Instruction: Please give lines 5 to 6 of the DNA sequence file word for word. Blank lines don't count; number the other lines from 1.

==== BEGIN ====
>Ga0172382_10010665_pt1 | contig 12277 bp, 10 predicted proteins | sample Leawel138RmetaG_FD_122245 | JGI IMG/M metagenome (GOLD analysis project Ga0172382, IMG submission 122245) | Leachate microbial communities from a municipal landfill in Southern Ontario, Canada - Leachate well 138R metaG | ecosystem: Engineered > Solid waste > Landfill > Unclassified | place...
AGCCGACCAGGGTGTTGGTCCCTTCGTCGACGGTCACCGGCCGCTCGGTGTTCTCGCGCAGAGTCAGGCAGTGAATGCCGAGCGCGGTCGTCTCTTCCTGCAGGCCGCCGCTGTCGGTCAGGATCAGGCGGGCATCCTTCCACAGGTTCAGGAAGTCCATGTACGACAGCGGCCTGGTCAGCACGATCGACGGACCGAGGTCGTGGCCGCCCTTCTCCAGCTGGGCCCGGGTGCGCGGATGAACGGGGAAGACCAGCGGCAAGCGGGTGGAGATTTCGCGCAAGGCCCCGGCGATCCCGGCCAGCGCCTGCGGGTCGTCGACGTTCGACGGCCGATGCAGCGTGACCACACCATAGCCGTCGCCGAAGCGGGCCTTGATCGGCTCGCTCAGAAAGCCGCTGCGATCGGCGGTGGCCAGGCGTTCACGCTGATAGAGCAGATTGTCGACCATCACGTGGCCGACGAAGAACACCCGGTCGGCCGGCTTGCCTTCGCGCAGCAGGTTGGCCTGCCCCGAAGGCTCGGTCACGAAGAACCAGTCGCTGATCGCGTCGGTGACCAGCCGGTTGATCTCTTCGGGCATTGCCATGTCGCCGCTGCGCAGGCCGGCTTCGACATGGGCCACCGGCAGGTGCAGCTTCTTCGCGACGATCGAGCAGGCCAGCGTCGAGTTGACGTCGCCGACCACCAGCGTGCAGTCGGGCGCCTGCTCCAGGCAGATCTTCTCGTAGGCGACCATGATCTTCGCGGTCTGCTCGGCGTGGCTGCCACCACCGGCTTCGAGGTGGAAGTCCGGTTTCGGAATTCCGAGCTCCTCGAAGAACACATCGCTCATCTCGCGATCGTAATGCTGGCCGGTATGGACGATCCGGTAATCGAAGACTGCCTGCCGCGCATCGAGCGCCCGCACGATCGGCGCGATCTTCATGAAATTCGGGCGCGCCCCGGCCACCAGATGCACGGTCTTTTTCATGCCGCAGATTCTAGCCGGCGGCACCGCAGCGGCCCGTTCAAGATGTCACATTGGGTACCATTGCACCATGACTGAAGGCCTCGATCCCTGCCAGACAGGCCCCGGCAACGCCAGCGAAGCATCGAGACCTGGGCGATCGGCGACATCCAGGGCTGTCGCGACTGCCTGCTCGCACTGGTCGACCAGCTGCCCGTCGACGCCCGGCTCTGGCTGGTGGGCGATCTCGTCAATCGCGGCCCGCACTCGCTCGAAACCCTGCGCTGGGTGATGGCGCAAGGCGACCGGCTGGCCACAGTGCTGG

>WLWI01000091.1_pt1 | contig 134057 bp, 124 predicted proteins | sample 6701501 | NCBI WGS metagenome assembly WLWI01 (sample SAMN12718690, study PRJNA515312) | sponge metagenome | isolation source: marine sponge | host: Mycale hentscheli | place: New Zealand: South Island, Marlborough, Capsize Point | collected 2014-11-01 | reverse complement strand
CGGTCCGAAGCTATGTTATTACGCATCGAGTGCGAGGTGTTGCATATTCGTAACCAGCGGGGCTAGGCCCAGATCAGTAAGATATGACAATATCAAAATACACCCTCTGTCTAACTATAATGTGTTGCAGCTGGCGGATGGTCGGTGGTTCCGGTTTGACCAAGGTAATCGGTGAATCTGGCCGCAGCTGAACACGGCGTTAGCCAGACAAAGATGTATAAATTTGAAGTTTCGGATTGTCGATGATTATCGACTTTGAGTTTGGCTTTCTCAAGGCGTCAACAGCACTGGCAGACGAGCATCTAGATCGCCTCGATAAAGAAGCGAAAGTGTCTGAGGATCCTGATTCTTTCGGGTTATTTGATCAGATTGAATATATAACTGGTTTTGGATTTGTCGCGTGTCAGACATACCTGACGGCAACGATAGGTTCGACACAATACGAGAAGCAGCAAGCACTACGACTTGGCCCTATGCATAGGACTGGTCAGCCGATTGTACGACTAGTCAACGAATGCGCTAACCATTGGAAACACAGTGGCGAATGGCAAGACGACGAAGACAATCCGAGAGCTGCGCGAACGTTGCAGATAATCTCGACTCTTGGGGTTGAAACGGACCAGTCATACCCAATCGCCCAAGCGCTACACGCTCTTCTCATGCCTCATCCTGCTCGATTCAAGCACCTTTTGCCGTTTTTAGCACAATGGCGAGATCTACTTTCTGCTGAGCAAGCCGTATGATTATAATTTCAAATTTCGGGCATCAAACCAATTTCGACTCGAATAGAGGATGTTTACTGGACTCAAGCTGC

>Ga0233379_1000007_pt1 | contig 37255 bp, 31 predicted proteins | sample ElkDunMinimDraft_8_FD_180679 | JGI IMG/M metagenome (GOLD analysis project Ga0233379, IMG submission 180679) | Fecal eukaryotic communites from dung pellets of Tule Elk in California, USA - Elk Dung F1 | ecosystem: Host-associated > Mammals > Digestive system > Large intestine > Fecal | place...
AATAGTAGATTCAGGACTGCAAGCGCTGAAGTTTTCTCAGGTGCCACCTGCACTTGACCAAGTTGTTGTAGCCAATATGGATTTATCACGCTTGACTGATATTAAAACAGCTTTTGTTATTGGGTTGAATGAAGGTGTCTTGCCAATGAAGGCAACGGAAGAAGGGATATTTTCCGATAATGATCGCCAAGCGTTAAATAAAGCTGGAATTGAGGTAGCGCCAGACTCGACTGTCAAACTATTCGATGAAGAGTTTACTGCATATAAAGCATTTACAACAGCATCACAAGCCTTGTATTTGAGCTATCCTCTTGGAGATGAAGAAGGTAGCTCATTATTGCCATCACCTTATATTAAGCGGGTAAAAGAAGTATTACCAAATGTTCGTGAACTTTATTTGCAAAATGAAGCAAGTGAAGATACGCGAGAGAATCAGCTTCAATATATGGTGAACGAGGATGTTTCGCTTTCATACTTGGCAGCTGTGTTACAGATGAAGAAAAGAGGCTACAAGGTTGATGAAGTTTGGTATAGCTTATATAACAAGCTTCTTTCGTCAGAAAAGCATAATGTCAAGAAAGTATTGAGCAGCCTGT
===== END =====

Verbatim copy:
>Ga0233379_1000007_pt1 | contig 37255 bp, 31 predicted proteins | sample ElkDunMinimDraft_8_FD_180679 | JGI IMG/M metagenome (GOLD analysis project Ga0233379, IMG submission 180679) | Fecal eukaryotic communites from dung pellets of Tule Elk in California, USA - Elk Dung F1 | ecosystem: Host-associated > Mammals > Digestive system > Large intestine > Fecal | place...
AATAGTAGATTCAGGACTGCAAGCGCTGAAGTTTTCTCAGGTGCCACCTGCACTTGACCAAGTTGTTGTAGCCAATATGGATTTATCACGCTTGACTGATATTAAAACAGCTTTTGTTATTGGGTTGAATGAAGGTGTCTTGCCAATGAAGGCAACGGAAGAAGGGATATTTTCCGATAATGATCGCCAAGCGTTAAATAAAGCTGGAATTGAGGTAGCGCCAGACTCGACTGTCAAACTATTCGATGAAGAGTTTACTGCATATAAAGCATTTACAACAGCATCACAAGCCTTGTATTTGAGCTATCCTCTTGGAGATGAAGAAGGTAGCTCATTATTGCCATCACCTTATATTAAGCGGGTAAAAGAAGTATTACCAAATGTTCGTGAACTTTATTTGCAAAATGAAGCAAGTGAAGATACGCGAGAGAATCAGCTTCAATATATGGTGAACGAGGATGTTTCGCTTTCATACTTGGCAGCTGTGTTACAGATGAAGAAAAGAGGCTACAAGGTTGATGAAGTTTGGTATAGCTTATATAACAAGCTTCTTTCGTCAGAAAAGCATAATGTCAAGAAAGTATTGAGCAGCCTGT